Going abroad and going online have not always been mutually exclusive. Just as using your mobile abroad is subject to extra roaming charges, so is your mobile broadband dongle or smartphone. Getting the best mobile broadband for international travel can be expensive if you aren’t buying into a roaming data plan. Some carriers lock their dongles and you will need to contact them before leaving to have it unlocked. This is a good opportunity to understand exactly what costs you might be facing while surfing abroad.

Vodafone HSDPA004 Tips for Using Mobile Broadband Abroad

In 2009 the EU Commission introduced a cap of €50 (approximately £45) on roaming in the Eurozone. Once you’ve racked up €50 you’ll be cut off. Each carrier applies the cap differently:

O2 caps all roaming throughout the world and offers a 30-day ‘Data Abroad Bolt-On’ plan. O2’s pre paid dongles can’t be used abroad.

Vodafone applying the cap to the whole of Europe and offers The Data Traveller with either a one day limit for both selected European countries (zone 1) and the rest of the world (zone 2)or 30-day limit for zone 1 only. If you’re travelling to Europe check which zone your destination falls into. Pre-paid dongles can’t be used abroad.

Orange applies the cap to EU countries only and offers a £2 for 2MB daily charge.

3 have cunningly divided the globe into three parts with Europe currently costing £1.25 per MB; India, Australia and U.S. cost £3MB and the rest of the world costing £6.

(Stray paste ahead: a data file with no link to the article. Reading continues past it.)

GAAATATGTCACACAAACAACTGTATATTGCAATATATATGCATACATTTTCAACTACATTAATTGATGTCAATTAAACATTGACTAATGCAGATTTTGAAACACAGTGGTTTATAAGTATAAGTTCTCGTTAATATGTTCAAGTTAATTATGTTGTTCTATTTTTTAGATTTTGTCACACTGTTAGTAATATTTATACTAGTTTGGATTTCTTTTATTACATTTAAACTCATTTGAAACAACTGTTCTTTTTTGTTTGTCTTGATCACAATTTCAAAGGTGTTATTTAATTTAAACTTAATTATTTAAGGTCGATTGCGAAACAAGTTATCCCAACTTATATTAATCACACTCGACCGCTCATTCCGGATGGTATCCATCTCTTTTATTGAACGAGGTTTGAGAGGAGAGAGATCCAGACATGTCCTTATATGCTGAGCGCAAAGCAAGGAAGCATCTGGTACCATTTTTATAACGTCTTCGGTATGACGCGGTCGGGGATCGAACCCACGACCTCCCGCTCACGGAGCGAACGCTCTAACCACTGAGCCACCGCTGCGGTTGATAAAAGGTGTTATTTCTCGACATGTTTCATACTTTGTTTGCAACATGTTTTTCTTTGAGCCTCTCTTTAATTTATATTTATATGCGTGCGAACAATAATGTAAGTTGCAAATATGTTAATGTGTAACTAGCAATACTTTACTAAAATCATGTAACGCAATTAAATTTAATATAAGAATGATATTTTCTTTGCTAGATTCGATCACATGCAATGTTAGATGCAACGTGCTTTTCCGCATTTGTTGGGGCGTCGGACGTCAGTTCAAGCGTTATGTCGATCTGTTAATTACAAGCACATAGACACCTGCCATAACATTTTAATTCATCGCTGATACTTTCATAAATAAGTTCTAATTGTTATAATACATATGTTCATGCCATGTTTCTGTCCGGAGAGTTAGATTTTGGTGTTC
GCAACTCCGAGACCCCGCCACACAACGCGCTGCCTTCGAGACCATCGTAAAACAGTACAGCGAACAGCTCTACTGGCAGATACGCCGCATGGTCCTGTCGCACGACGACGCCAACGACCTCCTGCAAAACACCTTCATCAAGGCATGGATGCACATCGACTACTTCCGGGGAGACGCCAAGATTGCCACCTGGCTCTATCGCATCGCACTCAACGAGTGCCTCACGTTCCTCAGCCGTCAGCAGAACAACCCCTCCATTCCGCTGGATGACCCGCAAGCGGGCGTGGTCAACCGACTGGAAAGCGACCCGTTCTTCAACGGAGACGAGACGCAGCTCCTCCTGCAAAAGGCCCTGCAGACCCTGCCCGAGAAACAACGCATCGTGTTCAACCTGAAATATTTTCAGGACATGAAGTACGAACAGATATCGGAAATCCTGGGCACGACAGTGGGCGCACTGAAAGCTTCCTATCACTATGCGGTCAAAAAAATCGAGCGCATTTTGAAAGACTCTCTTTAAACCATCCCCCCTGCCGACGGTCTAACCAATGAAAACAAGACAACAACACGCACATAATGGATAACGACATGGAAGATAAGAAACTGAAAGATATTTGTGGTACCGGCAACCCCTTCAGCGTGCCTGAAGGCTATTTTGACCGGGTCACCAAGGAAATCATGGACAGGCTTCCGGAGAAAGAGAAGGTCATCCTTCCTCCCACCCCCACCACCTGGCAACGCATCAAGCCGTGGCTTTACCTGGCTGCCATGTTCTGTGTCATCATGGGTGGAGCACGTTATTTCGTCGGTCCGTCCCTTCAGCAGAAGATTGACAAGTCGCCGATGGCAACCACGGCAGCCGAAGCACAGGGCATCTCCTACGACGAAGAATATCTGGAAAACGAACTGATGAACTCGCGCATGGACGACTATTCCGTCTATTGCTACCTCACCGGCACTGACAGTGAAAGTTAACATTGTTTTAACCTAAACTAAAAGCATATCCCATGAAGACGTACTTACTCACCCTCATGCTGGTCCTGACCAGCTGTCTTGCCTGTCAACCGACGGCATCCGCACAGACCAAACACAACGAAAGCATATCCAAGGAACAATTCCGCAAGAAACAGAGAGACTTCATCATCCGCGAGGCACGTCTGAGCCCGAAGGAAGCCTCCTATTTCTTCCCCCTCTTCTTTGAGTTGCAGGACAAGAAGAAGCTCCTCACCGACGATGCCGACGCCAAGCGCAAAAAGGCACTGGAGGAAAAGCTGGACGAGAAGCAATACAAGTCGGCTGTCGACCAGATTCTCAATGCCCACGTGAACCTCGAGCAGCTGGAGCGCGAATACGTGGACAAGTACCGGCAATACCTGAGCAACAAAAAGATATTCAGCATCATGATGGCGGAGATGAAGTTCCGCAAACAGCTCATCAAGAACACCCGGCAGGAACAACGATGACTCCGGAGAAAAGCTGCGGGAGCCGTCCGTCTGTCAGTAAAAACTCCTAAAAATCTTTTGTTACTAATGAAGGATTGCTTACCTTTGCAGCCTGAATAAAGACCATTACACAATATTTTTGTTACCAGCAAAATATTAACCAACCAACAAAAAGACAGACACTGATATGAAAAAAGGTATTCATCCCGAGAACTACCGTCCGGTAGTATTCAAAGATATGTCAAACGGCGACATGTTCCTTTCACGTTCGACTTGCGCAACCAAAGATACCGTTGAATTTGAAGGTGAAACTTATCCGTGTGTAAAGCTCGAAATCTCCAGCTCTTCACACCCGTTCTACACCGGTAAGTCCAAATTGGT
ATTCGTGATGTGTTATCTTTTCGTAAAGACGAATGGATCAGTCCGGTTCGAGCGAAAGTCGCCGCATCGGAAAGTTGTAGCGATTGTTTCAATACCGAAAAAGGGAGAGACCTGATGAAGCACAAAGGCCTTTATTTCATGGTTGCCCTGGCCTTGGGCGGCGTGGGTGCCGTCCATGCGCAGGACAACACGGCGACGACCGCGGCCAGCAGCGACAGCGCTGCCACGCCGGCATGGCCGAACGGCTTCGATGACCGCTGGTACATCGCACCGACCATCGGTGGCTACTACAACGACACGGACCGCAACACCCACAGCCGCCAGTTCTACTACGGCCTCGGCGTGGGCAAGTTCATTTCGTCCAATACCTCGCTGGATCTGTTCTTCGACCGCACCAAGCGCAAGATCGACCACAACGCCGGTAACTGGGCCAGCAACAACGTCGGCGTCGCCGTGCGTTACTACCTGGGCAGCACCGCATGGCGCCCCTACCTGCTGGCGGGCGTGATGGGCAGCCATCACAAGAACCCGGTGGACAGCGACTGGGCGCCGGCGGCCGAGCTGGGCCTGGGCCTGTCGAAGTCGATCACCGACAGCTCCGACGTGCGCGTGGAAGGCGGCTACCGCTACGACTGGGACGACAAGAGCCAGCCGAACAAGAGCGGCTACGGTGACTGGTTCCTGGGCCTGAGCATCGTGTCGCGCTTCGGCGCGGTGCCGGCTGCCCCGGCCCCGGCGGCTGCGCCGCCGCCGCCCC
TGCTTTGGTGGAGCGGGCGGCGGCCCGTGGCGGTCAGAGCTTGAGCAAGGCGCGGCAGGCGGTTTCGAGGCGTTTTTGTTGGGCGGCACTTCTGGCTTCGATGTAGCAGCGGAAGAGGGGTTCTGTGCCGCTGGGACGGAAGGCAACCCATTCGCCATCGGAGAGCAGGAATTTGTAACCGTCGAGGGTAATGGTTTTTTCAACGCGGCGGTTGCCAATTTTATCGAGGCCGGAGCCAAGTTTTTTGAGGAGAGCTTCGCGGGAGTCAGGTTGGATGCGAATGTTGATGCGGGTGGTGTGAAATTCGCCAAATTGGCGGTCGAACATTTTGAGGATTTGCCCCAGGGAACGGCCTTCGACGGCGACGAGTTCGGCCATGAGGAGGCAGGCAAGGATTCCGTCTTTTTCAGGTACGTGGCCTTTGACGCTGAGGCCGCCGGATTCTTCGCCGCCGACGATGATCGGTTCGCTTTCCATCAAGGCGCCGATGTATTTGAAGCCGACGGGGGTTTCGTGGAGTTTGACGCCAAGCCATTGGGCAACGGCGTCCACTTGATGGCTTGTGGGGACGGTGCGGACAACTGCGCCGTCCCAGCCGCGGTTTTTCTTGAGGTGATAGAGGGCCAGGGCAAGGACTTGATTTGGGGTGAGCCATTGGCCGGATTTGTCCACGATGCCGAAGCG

Virgin also applies the cap to EU countries only and without either a daily or monthly ‘Travel Pass’ you will be charged by the £5 per MB.

T-Mobile has ‘Euro Booster’ plans that offer limits of 3, 20, 50 and 200MB. Beyond Europe you’ll be paying a flat fee of £7.50 per MB.

BT also applies the cap to EU countries, but only charges by the MB: a whopping £7.50.

So, how much can you view for your £1.25 per meg?

Depends on your browser settings. Text only is cheapest way. Some mobile browsers, such as Opera Mini, are very light and compress large amounts of data very well. If you’re using your phones default browser, understand that it is designed to run more slowly and therefore be more expensive.

Orange warns that 30 minutes of general surfing within the EU will cost around £18.

Alternatives

If the cost of taking your dongle abroad is prohibitive, you can still get online. Most hotels have wi-if, which can range from slow and expensive, to slow and free, to fast and expensive and finally, fast and free. The cost of your hotel isn’t always an indicator of the quality of wi-fi either.

Hotspots are available across the world. jiwire (http://v4.jiwire.com/search-hotspot-locations.htm) offer an easy-to-use hotspot finder.

The majority of towns have internet cafes offering a variety of connection speeds and comfort levels. Again, they are not synonymous.

Frequent travellers may consider buying a dongle from a local carrier.

About the author: Marie-Paule Graham writes on behalf of www.broadbandgenie.co.uk and mobilephonegenie.co.uk, the independent comparison websites for broadband, mobile broadband and mobile phones

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